Mary’s answer is rooted in the lessons she learned from El-Melloi himself: nothing is eternal. Letting her father go through with a doomed, incomplete immortality experiment was her way of relaying that lesson to him. Mages shouldn’t seek immortality, except in the indirect way they pass on their knowledge to the next generation.

If Ernest had succeeded, he’d have rendered that generation—made Mary, and her future and that of her children—redundant. Not only that, if I’m interpreting Mary holding hands with Claire at the end, letting Ernest essentially kill himself freed the maid from his abuse.

As first cases go (not counting episode 00) this wasn’t too bad at all; it introduced El-Melloi’s investigative process, showed off his knowledge of magecraft and deductive facilities, had an interesting twist, and of course, revealed Gray’s “Silver Saber” mode. A good week’s work. On to the next case!

Lord El-Melloi II Case Files – 01 – Not Even Close to a Hero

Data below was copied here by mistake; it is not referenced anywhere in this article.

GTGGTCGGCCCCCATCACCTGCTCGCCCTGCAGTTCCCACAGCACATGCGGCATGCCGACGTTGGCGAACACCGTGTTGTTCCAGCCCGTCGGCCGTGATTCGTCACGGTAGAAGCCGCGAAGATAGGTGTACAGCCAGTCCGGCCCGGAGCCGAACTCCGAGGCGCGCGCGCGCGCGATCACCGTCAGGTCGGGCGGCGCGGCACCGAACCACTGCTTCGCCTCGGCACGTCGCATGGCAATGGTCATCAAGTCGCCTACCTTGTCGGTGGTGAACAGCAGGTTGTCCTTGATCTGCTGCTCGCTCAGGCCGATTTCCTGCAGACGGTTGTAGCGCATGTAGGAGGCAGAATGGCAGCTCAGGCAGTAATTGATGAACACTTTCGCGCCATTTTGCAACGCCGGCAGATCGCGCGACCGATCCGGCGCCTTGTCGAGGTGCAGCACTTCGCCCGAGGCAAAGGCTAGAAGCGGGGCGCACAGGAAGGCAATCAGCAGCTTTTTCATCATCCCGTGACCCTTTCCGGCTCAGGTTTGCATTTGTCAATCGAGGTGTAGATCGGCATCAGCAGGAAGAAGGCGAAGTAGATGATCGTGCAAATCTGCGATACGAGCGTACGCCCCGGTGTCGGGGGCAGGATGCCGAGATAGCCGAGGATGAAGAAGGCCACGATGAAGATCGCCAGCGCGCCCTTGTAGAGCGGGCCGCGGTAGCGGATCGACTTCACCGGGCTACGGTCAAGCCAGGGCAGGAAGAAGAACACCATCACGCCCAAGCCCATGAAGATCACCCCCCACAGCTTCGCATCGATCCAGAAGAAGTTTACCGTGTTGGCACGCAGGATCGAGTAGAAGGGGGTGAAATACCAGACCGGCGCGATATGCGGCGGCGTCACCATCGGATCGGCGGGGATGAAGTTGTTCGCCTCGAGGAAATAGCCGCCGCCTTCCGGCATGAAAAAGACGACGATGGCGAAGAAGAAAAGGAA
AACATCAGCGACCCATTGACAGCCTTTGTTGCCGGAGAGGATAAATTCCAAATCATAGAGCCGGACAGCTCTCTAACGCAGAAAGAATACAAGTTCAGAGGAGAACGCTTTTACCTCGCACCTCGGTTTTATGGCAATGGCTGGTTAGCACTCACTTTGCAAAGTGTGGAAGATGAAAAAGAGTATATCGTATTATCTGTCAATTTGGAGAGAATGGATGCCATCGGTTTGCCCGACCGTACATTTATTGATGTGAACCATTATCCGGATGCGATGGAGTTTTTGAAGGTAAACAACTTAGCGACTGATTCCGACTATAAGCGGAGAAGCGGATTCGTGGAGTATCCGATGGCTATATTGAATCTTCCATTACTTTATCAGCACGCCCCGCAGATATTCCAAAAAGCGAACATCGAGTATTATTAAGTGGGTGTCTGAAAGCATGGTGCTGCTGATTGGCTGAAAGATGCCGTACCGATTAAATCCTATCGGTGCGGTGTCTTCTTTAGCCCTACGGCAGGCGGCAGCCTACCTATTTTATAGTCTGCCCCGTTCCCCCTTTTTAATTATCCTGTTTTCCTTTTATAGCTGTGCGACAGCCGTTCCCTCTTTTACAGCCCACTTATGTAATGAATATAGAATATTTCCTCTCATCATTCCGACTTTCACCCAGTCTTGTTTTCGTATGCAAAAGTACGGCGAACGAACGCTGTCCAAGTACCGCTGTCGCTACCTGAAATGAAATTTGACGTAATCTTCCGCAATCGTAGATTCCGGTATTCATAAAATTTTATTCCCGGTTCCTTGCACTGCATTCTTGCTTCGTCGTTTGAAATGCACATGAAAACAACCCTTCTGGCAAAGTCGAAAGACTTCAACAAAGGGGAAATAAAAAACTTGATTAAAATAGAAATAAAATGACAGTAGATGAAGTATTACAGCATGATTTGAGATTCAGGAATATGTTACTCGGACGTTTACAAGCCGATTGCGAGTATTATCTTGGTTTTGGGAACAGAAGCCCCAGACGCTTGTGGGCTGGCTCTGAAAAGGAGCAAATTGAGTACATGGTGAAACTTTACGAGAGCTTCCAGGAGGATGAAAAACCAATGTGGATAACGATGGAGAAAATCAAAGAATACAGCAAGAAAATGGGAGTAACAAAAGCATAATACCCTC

First of all, I wouldn’t bother watching EM2CF unless you’ve at least seen Fate/Zero in its entirety; aside from the fact that series is a masterpiece (and is available on Netflix, at least in the U.S.) you won’t have any context to who this Waver Velvet kid is unless you do. It would be like watching Avengers:Endgame without watching any previous MCU films.

Though to me that immediately hamstrings this sequel/spin-off: it has some huge shoes to fill, and from the outset it doesn’t seem interested in even bothering to do so. This is not a Holy Grail War arc, but a totally different, smaller-scale story about how one combatant in the fourth war has managed to honor his heroic spirit’s wish that he go on surviving.